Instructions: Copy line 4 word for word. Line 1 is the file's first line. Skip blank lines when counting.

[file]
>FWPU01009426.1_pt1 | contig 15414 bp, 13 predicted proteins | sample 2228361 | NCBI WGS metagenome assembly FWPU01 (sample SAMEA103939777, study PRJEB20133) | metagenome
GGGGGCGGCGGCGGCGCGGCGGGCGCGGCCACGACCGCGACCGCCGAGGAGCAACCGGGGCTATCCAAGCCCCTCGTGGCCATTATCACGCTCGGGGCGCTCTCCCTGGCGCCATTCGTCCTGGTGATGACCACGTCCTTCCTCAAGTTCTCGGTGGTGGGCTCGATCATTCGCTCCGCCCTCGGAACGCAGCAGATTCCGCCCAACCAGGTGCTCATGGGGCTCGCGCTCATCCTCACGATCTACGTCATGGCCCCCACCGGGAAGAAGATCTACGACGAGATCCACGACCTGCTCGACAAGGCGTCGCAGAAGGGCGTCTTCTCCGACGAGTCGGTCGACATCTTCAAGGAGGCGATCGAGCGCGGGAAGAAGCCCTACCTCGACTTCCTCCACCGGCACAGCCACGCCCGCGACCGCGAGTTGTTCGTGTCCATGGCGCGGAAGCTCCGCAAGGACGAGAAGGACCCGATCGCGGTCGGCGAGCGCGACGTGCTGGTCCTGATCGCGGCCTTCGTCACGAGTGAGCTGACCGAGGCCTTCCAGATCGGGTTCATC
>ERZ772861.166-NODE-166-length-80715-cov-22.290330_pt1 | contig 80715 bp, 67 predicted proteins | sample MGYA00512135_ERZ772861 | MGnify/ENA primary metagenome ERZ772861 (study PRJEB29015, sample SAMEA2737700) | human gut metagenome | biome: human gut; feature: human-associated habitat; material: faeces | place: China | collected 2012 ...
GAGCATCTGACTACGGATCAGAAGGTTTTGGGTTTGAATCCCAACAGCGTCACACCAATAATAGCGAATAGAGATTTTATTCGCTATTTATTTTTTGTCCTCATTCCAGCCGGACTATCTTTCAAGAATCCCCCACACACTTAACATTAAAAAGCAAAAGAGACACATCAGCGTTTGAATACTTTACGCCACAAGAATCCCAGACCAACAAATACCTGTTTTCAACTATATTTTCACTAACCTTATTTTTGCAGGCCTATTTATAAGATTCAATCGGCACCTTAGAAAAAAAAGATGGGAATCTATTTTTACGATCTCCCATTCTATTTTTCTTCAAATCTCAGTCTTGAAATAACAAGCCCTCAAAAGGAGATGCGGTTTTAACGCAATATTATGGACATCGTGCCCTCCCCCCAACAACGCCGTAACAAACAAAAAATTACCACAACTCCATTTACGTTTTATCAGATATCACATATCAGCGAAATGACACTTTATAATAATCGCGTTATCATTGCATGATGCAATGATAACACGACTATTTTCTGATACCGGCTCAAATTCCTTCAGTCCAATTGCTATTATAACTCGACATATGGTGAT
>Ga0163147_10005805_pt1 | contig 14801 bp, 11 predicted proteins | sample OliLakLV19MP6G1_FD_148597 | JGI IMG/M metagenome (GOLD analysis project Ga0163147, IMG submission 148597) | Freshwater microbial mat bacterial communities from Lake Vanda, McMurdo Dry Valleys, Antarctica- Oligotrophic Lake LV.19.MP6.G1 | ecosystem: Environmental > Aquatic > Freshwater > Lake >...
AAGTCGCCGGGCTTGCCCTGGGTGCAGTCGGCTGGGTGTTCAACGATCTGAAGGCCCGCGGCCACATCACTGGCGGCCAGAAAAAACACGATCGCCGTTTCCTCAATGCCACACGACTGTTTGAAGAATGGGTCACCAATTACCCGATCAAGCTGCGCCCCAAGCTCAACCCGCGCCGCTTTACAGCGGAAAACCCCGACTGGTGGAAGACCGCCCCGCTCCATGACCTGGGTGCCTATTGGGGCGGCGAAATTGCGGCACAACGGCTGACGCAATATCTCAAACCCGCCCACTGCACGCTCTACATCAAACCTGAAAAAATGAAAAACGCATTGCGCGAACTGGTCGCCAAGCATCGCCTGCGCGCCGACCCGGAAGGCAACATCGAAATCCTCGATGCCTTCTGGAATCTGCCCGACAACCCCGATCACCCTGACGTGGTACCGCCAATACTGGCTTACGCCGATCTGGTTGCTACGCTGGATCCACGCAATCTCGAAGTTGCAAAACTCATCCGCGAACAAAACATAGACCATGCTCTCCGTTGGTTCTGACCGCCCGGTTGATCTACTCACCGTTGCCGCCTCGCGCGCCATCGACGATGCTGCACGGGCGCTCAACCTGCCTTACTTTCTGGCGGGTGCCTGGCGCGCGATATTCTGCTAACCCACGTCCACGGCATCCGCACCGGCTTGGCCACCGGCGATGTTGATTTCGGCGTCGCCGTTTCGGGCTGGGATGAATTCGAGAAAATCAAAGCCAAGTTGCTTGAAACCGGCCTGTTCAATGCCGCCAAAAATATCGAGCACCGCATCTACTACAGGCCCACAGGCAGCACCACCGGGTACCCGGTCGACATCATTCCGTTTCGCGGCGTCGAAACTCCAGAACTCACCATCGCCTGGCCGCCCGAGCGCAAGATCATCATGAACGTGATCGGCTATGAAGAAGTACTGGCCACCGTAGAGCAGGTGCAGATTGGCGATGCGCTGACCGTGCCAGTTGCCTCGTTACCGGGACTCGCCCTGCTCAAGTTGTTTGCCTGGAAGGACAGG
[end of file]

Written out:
GAGCATCTGACTACGGATCAGAAGGTTTTGGGTTTGAATCCCAACAGCGTCACACCAATAATAGCGAATAGAGATTTTATTCGCTATTTATTTTTTGTCCTCATTCCAGCCGGACTATCTTTCAAGAATCCCCCACACACTTAACATTAAAAAGCAAAAGAGACACATCAGCGTTTGAATACTTTACGCCACAAGAATCCCAGACCAACAAATACCTGTTTTCAACTATATTTTCACTAACCTTATTTTTGCAGGCCTATTTATAAGATTCAATCGGCACCTTAGAAAAAAAAGATGGGAATCTATTTTTACGATCTCCCATTCTATTTTTCTTCAAATCTCAGTCTTGAAATAACAAGCCCTCAAAAGGAGATGCGGTTTTAACGCAATATTATGGACATCGTGCCCTCCCCCCAACAACGCCGTAACAAACAAAAAATTACCACAACTCCATTTACGTTTTATCAGATATCACATATCAGCGAAATGACACTTTATAATAATCGCGTTATCATTGCATGATGCAATGATAACACGACTATTTTCTGATACCGGCTCAAATTCCTTCAGTCCAATTGCTATTATAACTCGACATATGGTGAT